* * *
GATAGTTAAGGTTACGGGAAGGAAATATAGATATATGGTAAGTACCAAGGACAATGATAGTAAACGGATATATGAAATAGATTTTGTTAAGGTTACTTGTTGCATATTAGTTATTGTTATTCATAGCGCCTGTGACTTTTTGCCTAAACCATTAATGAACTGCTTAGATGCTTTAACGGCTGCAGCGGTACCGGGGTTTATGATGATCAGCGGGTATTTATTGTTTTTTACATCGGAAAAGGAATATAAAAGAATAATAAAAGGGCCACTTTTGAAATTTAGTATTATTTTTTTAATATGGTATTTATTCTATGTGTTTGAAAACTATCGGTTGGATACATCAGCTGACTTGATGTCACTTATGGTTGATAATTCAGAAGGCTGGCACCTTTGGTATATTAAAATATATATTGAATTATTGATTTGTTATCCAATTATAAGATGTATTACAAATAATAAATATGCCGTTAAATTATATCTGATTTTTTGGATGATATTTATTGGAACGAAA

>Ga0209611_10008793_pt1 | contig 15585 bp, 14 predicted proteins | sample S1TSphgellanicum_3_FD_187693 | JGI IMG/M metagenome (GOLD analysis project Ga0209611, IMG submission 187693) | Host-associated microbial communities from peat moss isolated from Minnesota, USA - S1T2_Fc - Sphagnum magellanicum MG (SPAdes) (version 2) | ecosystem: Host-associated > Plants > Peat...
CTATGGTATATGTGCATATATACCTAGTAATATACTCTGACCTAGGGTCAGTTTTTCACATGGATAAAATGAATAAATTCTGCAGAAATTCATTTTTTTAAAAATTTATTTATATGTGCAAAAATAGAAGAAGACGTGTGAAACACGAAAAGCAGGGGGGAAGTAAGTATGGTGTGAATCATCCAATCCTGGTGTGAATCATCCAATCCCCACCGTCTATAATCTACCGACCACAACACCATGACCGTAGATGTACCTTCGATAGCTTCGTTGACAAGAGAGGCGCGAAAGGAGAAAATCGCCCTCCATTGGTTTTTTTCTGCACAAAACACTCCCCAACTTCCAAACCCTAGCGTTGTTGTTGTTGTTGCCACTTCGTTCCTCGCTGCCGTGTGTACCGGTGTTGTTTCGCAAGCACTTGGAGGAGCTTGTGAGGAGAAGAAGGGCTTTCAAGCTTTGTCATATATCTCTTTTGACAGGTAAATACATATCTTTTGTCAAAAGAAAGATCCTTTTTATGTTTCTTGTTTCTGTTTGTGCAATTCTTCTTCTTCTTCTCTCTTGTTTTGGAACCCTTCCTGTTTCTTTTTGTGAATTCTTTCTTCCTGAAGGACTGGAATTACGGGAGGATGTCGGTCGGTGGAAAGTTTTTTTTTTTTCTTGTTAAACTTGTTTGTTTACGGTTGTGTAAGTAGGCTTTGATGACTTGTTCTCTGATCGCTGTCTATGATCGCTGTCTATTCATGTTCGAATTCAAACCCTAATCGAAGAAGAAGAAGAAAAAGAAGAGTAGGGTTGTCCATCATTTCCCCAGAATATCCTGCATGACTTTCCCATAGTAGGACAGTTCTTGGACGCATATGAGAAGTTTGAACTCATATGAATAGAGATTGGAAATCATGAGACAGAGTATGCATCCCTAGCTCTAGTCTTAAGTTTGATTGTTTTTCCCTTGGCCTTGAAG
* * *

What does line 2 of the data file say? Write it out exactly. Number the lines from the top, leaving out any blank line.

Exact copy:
>Ga0209611_10008793_pt1 | contig 15585 bp, 14 predicted proteins | sample S1TSphgellanicum_3_FD_187693 | JGI IMG/M metagenome (GOLD analysis project Ga0209611, IMG submission 187693) | Host-associated microbial communities from peat moss isolated from Minnesota, USA - S1T2_Fc - Sphagnum magellanicum MG (SPAdes) (version 2) | ecosystem: Host-associated > Plants > Peat...